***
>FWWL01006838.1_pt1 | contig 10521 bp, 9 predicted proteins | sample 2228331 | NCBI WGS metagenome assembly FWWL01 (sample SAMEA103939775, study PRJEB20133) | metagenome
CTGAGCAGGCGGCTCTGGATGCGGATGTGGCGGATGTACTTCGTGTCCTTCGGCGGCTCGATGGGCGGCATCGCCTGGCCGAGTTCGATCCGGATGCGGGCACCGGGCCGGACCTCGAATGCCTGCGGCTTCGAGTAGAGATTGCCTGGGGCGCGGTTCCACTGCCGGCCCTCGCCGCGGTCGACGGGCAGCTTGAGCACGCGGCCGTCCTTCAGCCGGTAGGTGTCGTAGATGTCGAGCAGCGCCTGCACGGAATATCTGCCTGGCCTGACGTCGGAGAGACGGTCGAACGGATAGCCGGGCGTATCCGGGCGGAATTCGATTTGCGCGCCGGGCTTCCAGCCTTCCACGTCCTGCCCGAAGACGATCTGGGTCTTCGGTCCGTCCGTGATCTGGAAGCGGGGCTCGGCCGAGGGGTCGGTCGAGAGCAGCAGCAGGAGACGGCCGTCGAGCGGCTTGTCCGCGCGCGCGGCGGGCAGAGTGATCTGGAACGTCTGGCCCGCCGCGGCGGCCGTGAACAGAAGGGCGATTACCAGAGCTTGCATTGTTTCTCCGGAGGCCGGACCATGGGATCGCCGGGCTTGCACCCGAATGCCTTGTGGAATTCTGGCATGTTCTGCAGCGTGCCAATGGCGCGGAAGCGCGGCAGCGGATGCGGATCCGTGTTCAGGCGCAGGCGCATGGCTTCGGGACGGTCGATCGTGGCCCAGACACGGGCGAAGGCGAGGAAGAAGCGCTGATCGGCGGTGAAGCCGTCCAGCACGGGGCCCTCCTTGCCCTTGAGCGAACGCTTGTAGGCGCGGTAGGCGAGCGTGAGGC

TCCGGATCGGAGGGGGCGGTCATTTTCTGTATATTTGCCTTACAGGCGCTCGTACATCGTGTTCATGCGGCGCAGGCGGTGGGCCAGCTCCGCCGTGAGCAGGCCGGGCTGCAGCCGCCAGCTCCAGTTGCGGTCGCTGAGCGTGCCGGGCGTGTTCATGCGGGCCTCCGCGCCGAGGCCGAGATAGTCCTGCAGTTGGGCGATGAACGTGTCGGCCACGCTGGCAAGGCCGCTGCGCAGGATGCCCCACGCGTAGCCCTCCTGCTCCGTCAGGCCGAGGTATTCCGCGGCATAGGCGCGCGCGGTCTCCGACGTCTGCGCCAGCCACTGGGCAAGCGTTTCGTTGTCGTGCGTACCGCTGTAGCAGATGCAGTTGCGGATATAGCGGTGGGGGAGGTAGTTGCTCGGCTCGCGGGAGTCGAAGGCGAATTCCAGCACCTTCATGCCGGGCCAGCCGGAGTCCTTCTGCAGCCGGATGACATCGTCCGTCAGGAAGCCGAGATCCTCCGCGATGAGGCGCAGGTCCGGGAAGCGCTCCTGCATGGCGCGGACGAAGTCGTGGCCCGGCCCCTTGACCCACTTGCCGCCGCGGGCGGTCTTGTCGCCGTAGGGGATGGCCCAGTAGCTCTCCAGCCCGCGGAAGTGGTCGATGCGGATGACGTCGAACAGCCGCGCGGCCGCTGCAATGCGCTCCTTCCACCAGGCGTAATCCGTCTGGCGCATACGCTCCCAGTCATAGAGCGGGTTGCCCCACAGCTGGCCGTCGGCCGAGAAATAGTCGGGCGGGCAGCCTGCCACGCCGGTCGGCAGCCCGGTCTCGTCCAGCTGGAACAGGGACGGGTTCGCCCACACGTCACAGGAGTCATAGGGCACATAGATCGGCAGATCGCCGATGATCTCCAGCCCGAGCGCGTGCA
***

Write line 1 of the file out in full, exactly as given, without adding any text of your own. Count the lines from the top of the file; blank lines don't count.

>FWWL01006838.1_pt1 | contig 10521 bp, 9 predicted proteins | sample 2228331 | NCBI WGS metagenome assembly FWWL01 (sample SAMEA103939775, study PRJEB20133) | metagenome